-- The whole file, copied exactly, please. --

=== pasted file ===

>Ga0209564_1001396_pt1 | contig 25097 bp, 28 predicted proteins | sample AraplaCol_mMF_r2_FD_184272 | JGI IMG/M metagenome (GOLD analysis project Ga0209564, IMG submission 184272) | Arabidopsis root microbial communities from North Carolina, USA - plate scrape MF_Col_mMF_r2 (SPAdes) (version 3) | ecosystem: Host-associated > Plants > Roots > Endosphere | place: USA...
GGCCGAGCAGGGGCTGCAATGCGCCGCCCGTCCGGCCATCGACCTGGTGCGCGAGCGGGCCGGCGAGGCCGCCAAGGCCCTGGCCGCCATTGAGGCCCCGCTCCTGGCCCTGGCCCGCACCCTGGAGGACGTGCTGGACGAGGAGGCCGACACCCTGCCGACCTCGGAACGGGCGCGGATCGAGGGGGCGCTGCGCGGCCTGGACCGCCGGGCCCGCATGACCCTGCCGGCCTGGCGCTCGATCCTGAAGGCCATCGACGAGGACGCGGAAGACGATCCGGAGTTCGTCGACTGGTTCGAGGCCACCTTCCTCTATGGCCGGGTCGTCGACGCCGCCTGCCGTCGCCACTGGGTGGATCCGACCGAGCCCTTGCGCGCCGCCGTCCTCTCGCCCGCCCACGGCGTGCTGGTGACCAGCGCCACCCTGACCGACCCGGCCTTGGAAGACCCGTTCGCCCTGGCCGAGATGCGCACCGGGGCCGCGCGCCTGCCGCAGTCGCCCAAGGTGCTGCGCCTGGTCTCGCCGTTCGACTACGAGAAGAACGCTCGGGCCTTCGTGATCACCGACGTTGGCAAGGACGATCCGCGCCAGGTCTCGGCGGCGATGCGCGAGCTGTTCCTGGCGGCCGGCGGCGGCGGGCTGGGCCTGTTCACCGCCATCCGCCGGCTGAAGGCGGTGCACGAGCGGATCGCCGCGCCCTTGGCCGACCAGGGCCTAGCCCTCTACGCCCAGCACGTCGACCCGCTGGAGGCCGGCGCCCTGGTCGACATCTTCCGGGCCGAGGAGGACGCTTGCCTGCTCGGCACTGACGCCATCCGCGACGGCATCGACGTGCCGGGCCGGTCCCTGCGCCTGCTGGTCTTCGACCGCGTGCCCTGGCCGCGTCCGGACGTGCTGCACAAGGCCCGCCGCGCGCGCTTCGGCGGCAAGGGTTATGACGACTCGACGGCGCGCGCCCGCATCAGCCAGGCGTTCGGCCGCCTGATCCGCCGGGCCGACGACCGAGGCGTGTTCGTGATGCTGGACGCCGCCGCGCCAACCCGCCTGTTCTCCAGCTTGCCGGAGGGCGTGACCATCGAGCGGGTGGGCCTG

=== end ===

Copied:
>Ga0209564_1001396_pt1 | contig 25097 bp, 28 predicted proteins | sample AraplaCol_mMF_r2_FD_184272 | JGI IMG/M metagenome (GOLD analysis project Ga0209564, IMG submission 184272) | Arabidopsis root microbial communities from North Carolina, USA - plate scrape MF_Col_mMF_r2 (SPAdes) (version 3) | ecosystem: Host-associated > Plants > Roots > Endosphere | place: USA...
GGCCGAGCAGGGGCTGCAATGCGCCGCCCGTCCGGCCATCGACCTGGTGCGCGAGCGGGCCGGCGAGGCCGCCAAGGCCCTGGCCGCCATTGAGGCCCCGCTCCTGGCCCTGGCCCGCACCCTGGAGGACGTGCTGGACGAGGAGGCCGACACCCTGCCGACCTCGGAACGGGCGCGGATCGAGGGGGCGCTGCGCGGCCTGGACCGCCGGGCCCGCATGACCCTGCCGGCCTGGCGCTCGATCCTGAAGGCCATCGACGAGGACGCGGAAGACGATCCGGAGTTCGTCGACTGGTTCGAGGCCACCTTCCTCTATGGCCGGGTCGTCGACGCCGCCTGCCGTCGCCACTGGGTGGATCCGACCGAGCCCTTGCGCGCCGCCGTCCTCTCGCCCGCCCACGGCGTGCTGGTGACCAGCGCCACCCTGACCGACCCGGCCTTGGAAGACCCGTTCGCCCTGGCCGAGATGCGCACCGGGGCCGCGCGCCTGCCGCAGTCGCCCAAGGTGCTGCGCCTGGTCTCGCCGTTCGACTACGAGAAGAACGCTCGGGCCTTCGTGATCACCGACGTTGGCAAGGACGATCCGCGCCAGGTCTCGGCGGCGATGCGCGAGCTGTTCCTGGCGGCCGGCGGCGGCGGGCTGGGCCTGTTCACCGCCATCCGCCGGCTGAAGGCGGTGCACGAGCGGATCGCCGCGCCCTTGGCCGACCAGGGCCTAGCCCTCTACGCCCAGCACGTCGACCCGCTGGAGGCCGGCGCCCTGGTCGACATCTTCCGGGCCGAGGAGGACGCTTGCCTGCTCGGCACTGACGCCATCCGCGACGGCATCGACGTGCCGGGCCGGTCCCTGCGCCTGCTGGTCTTCGACCGCGTGCCCTGGCCGCGTCCGGACGTGCTGCACAAGGCCCGCCGCGCGCGCTTCGGCGGCAAGGGTTATGACGACTCGACGGCGCGCGCCCGCATCAGCCAGGCGTTCGGCCGCCTGATCCGCCGGGCCGACGACCGAGGCGTGTTCGTGATGCTGGACGCCGCCGCGCCAACCCGCCTGTTCTCCAGCTTGCCGGAGGGCGTGACCATCGAGCGGGTGGGCCTG